Friday, February 02, 2007

Groundhog Day

Back in 1993 Bill Murray stared in a movie titled "Groundhog Day" where patterns happen over and over again until he realizes he cannot escape Groundhog Day. Many runners live "Groundhog Day" and repeat the same training over and over again because they do not evaluate their training and create a method of progression. Many coaches recognize this, read this quote by Renato Canova:

"But when you already are a marathoner for two or three years, and you continue with the same system, this is not a stimulus, so you cannot be ready. So problem was, you are prepared for 35 kilometers, you have fuel for 35 kilometers, because there is a mistake in training.You can improve many years if you have motivation, but you must find what can yet stimulate your body. And if you continue with the same type of training, no more stimulus. So one of the big mistakes of people, in America I think, is that when you are able to follow one type of training, and this training produce good results, you continue.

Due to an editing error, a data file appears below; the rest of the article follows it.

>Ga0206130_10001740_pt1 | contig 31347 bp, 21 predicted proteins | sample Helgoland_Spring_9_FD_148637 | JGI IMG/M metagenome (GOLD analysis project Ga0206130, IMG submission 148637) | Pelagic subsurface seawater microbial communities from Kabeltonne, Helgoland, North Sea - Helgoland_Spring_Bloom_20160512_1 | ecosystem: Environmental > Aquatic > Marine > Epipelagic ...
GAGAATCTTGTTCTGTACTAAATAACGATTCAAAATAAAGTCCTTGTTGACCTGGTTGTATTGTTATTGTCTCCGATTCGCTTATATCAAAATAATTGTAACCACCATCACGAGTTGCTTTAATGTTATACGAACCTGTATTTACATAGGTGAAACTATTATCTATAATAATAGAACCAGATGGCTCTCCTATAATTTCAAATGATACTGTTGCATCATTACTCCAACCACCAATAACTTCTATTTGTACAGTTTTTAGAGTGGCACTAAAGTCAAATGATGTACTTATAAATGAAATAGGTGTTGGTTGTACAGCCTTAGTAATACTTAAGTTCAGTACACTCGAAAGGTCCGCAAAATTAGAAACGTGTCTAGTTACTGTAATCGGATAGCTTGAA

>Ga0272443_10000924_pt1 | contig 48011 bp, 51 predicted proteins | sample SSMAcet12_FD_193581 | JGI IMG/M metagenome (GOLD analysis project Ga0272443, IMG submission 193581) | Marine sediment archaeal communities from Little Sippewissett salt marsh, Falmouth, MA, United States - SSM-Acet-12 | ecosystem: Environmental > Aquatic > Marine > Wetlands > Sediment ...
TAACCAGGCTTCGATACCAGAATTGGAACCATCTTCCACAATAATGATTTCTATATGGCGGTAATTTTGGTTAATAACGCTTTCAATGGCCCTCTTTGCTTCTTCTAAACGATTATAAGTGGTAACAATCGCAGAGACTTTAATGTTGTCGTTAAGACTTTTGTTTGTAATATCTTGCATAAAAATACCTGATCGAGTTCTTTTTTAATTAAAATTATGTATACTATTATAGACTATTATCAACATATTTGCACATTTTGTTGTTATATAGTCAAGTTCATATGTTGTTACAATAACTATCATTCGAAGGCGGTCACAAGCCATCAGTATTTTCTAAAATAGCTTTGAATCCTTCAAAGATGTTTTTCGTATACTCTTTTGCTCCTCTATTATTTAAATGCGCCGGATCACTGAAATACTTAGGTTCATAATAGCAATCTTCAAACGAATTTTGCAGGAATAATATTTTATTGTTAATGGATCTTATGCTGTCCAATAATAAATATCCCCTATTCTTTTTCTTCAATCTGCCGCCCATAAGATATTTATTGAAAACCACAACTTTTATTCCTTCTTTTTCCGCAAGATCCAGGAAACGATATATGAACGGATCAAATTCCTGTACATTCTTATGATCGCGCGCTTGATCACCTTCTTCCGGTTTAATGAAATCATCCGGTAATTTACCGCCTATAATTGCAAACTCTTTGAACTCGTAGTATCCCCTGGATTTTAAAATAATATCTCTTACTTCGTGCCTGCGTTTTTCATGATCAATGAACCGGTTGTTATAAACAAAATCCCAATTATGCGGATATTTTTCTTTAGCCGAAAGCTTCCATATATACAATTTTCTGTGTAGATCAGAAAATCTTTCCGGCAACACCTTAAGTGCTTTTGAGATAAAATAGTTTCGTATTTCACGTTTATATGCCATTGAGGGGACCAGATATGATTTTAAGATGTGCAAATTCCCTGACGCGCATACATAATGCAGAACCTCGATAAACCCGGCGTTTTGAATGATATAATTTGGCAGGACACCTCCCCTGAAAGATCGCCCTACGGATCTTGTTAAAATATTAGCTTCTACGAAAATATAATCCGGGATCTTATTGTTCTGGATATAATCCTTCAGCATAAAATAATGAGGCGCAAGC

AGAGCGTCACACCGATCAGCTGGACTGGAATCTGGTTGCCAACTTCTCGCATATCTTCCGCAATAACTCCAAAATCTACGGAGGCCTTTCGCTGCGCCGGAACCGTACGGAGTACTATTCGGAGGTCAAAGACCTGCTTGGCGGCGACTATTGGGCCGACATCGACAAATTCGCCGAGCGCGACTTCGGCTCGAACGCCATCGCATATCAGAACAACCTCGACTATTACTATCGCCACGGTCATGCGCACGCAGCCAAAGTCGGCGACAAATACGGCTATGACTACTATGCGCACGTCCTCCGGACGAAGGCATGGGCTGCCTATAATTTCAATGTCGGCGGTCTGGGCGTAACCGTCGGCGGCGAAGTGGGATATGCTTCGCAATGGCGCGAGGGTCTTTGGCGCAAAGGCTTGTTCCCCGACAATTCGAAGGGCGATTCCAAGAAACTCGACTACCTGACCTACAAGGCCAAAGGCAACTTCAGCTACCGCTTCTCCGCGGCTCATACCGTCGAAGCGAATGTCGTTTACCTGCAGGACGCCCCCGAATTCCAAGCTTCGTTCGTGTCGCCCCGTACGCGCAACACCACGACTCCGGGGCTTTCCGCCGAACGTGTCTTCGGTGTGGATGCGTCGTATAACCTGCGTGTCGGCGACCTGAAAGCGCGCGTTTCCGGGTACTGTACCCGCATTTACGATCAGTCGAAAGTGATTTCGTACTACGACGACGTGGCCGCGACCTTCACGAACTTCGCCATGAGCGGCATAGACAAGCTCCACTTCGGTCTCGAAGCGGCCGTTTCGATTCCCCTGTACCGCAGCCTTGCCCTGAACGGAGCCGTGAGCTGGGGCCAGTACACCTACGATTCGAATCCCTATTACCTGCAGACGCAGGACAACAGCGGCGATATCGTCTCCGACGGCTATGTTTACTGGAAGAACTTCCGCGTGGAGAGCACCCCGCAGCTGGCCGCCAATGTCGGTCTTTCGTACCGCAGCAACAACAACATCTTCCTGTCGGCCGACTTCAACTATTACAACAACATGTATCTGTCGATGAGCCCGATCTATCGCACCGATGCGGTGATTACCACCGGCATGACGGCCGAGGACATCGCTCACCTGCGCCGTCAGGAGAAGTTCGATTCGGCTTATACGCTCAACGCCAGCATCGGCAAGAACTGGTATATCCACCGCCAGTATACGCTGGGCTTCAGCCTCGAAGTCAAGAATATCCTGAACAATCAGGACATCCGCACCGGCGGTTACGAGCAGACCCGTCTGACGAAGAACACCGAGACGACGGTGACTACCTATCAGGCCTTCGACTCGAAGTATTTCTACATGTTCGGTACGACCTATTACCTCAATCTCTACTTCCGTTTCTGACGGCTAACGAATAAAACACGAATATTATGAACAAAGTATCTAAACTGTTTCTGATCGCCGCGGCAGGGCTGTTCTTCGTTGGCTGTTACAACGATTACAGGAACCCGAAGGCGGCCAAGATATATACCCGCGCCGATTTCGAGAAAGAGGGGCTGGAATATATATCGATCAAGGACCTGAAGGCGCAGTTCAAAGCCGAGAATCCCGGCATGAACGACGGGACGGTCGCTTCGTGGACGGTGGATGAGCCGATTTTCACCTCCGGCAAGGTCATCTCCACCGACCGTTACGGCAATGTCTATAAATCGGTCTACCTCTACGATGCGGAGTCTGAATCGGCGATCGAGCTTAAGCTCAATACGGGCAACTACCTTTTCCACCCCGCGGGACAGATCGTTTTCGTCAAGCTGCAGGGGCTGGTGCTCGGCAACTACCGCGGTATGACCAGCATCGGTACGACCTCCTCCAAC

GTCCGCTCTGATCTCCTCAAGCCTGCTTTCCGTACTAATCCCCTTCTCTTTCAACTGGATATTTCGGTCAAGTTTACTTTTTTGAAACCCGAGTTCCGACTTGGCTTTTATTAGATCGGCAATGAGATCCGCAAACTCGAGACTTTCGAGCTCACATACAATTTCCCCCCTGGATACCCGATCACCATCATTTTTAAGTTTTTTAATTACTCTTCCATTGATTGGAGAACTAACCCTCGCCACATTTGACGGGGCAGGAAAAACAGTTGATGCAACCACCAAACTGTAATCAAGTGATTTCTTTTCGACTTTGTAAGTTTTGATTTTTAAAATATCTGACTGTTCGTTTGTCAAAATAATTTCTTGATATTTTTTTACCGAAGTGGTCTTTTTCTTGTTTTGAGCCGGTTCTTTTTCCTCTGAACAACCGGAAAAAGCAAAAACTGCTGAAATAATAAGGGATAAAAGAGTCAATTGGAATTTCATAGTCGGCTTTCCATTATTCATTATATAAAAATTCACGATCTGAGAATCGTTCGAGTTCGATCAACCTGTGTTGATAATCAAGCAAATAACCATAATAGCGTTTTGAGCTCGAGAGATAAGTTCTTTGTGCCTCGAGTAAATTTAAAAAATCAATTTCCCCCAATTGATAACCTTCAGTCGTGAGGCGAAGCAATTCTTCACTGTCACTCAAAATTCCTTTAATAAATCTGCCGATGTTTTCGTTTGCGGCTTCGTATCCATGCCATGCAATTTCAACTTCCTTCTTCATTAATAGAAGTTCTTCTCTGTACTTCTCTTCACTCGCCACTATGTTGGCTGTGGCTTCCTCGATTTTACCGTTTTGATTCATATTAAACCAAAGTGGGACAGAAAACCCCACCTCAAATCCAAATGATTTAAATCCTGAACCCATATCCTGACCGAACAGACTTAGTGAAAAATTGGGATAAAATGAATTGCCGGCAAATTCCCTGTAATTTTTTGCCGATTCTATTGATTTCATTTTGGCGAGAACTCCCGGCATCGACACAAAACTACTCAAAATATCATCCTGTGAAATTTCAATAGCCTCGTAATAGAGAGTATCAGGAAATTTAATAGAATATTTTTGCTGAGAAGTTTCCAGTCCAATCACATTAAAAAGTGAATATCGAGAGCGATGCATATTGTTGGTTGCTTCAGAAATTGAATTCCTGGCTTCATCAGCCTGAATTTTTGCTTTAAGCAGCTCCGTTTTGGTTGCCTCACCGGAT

No, this is the time to change, not to continue!

Because if you continue, you cannot stimulate your body. The overall concept can stay the same, but you must change something — volume or intensity, more modulation, something different, because we need stimulus."

Now think about the Arthur Lydiard system and his original schedule;

12 weeks X-country schedule
6 weeks Road Racing (2 mile schedule)
10 weeks Marathon conditioning
6 weeks hills
10 weeks Track Schedule
4 - 6 weeks track racing
2- 4 weeks off training

Even the 12 week X-country schedule, and 10 week Track Schedule were broken into halves of lower intensity and higher intensity. The training was constantly changing (not caught in "Groundhog Day")

Yesterday Mark asked about evaluating his training regarding loading, it is a very important question. Evaluating your training and changing the load are the keys to running better. Arthur's system had a good method of changing and moving on to progress. Tomorrow's post will cover how to evaluate your condition and how to train to condition all the fibers.

Remember it is only six more weeks to spring.


Anonymous said...

Hiya, Mike-

I could be wrong, but it looks like your little one is featured on the SAR page at present. :)


Mike said...

Thanks Debrah, that's a nice pic (might have to swipe it!).

What the coach says in the post certainly rings true for me during my second go-around of Lydiard training for the San Diego marathon last June. I ended up pretty much following the same schedule as I did the first time around, only with more of a workload and less rest. I was rewarded with a run that was 3 minutes slower.

Mark said...

I am looking forward to your next installment, this is really helping me keep on track for Boston